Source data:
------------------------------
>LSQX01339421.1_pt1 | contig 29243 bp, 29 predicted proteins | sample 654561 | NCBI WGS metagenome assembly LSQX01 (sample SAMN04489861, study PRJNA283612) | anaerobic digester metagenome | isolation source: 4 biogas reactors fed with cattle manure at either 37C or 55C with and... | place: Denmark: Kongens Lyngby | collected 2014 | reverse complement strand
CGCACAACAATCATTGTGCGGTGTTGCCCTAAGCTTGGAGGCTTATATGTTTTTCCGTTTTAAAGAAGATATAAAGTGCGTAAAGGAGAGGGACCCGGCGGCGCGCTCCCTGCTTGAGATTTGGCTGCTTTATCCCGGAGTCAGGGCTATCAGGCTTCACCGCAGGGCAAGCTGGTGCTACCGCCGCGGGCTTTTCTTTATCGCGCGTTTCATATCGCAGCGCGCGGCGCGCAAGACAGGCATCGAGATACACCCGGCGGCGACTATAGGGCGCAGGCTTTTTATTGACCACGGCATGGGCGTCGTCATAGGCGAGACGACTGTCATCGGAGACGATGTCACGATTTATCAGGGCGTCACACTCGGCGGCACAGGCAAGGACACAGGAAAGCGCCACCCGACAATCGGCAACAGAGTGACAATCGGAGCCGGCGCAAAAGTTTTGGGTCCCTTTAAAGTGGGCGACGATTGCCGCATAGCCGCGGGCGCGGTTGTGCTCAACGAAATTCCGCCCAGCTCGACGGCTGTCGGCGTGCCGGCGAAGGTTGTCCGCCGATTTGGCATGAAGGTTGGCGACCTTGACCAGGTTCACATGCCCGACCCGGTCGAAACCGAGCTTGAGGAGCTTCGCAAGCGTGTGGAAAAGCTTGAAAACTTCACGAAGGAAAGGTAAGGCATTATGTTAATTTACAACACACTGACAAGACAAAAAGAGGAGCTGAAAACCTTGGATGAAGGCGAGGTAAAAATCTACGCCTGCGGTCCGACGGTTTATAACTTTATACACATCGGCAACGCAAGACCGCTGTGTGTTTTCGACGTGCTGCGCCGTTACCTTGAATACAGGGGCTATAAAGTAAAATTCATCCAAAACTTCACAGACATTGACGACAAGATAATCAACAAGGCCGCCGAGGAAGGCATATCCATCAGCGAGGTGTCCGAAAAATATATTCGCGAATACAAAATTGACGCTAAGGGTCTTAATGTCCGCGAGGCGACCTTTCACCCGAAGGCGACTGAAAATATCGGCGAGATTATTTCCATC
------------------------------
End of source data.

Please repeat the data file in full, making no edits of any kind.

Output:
>LSQX01339421.1_pt1 | contig 29243 bp, 29 predicted proteins | sample 654561 | NCBI WGS metagenome assembly LSQX01 (sample SAMN04489861, study PRJNA283612) | anaerobic digester metagenome | isolation source: 4 biogas reactors fed with cattle manure at either 37C or 55C with and... | place: Denmark: Kongens Lyngby | collected 2014 | reverse complement strand
CGCACAACAATCATTGTGCGGTGTTGCCCTAAGCTTGGAGGCTTATATGTTTTTCCGTTTTAAAGAAGATATAAAGTGCGTAAAGGAGAGGGACCCGGCGGCGCGCTCCCTGCTTGAGATTTGGCTGCTTTATCCCGGAGTCAGGGCTATCAGGCTTCACCGCAGGGCAAGCTGGTGCTACCGCCGCGGGCTTTTCTTTATCGCGCGTTTCATATCGCAGCGCGCGGCGCGCAAGACAGGCATCGAGATACACCCGGCGGCGACTATAGGGCGCAGGCTTTTTATTGACCACGGCATGGGCGTCGTCATAGGCGAGACGACTGTCATCGGAGACGATGTCACGATTTATCAGGGCGTCACACTCGGCGGCACAGGCAAGGACACAGGAAAGCGCCACCCGACAATCGGCAACAGAGTGACAATCGGAGCCGGCGCAAAAGTTTTGGGTCCCTTTAAAGTGGGCGACGATTGCCGCATAGCCGCGGGCGCGGTTGTGCTCAACGAAATTCCGCCCAGCTCGACGGCTGTCGGCGTGCCGGCGAAGGTTGTCCGCCGATTTGGCATGAAGGTTGGCGACCTTGACCAGGTTCACATGCCCGACCCGGTCGAAACCGAGCTTGAGGAGCTTCGCAAGCGTGTGGAAAAGCTTGAAAACTTCACGAAGGAAAGGTAAGGCATTATGTTAATTTACAACACACTGACAAGACAAAAAGAGGAGCTGAAAACCTTGGATGAAGGCGAGGTAAAAATCTACGCCTGCGGTCCGACGGTTTATAACTTTATACACATCGGCAACGCAAGACCGCTGTGTGTTTTCGACGTGCTGCGCCGTTACCTTGAATACAGGGGCTATAAAGTAAAATTCATCCAAAACTTCACAGACATTGACGACAAGATAATCAACAAGGCCGCCGAGGAAGGCATATCCATCAGCGAGGTGTCCGAAAAATATATTCGCGAATACAAAATTGACGCTAAGGGTCTTAATGTCCGCGAGGCGACCTTTCACCCGAAGGCGACTGAAAATATCGGCGAGATTATTTCCATC